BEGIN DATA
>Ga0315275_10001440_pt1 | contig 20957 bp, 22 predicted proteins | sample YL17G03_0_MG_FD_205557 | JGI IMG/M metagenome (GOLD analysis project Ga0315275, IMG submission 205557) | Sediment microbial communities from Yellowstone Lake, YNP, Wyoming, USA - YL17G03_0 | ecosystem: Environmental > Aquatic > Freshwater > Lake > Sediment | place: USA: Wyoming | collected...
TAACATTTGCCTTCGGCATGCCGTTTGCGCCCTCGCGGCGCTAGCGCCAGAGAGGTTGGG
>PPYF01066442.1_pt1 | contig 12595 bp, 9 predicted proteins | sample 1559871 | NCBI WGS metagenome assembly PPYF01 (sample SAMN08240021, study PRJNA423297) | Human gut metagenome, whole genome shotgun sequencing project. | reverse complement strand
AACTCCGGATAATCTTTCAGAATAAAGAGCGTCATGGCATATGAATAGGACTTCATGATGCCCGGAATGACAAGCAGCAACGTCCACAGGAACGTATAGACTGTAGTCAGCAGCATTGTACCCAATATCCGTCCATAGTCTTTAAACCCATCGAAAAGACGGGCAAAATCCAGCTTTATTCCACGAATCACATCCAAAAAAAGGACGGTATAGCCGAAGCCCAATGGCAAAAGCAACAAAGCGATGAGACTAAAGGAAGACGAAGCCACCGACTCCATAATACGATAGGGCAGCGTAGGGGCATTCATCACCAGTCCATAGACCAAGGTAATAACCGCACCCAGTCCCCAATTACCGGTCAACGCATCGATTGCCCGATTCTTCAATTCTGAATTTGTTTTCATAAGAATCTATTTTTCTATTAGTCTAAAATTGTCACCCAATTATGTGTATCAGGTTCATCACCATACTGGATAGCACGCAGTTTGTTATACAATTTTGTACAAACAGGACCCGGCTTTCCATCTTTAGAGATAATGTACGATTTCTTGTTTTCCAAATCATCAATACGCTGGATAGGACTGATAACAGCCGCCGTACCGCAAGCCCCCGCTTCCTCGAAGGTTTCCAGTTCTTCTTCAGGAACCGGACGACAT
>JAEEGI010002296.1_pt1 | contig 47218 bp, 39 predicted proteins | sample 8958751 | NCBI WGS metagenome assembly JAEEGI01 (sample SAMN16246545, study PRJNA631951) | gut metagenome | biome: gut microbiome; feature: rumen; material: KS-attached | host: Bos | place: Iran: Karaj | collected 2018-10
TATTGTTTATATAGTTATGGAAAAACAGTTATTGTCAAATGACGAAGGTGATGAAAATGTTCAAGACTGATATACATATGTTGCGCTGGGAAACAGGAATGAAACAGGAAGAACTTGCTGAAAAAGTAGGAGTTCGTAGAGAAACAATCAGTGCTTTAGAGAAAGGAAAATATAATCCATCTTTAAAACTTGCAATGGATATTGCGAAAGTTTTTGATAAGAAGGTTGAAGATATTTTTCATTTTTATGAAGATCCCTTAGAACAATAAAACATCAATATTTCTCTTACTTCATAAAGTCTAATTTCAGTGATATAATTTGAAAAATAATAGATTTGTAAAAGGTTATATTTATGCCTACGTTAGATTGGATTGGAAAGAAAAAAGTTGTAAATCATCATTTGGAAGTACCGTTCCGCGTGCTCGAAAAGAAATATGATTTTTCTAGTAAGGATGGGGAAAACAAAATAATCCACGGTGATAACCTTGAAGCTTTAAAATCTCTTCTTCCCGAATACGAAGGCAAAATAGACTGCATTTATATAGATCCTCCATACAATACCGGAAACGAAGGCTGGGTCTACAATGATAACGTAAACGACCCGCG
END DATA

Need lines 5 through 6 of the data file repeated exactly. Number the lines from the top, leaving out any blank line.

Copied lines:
>JAEEGI010002296.1_pt1 | contig 47218 bp, 39 predicted proteins | sample 8958751 | NCBI WGS metagenome assembly JAEEGI01 (sample SAMN16246545, study PRJNA631951) | gut metagenome | biome: gut microbiome; feature: rumen; material: KS-attached | host: Bos | place: Iran: Karaj | collected 2018-10
TATTGTTTATATAGTTATGGAAAAACAGTTATTGTCAAATGACGAAGGTGATGAAAATGTTCAAGACTGATATACATATGTTGCGCTGGGAAACAGGAATGAAACAGGAAGAACTTGCTGAAAAAGTAGGAGTTCGTAGAGAAACAATCAGTGCTTTAGAGAAAGGAAAATATAATCCATCTTTAAAACTTGCAATGGATATTGCGAAAGTTTTTGATAAGAAGGTTGAAGATATTTTTCATTTTTATGAAGATCCCTTAGAACAATAAAACATCAATATTTCTCTTACTTCATAAAGTCTAATTTCAGTGATATAATTTGAAAAATAATAGATTTGTAAAAGGTTATATTTATGCCTACGTTAGATTGGATTGGAAAGAAAAAAGTTGTAAATCATCATTTGGAAGTACCGTTCCGCGTGCTCGAAAAGAAATATGATTTTTCTAGTAAGGATGGGGAAAACAAAATAATCCACGGTGATAACCTTGAAGCTTTAAAATCTCTTCTTCCCGAATACGAAGGCAAAATAGACTGCATTTATATAGATCCTCCATACAATACCGGAAACGAAGGCTGGGTCTACAATGATAACGTAAACGACCCGCG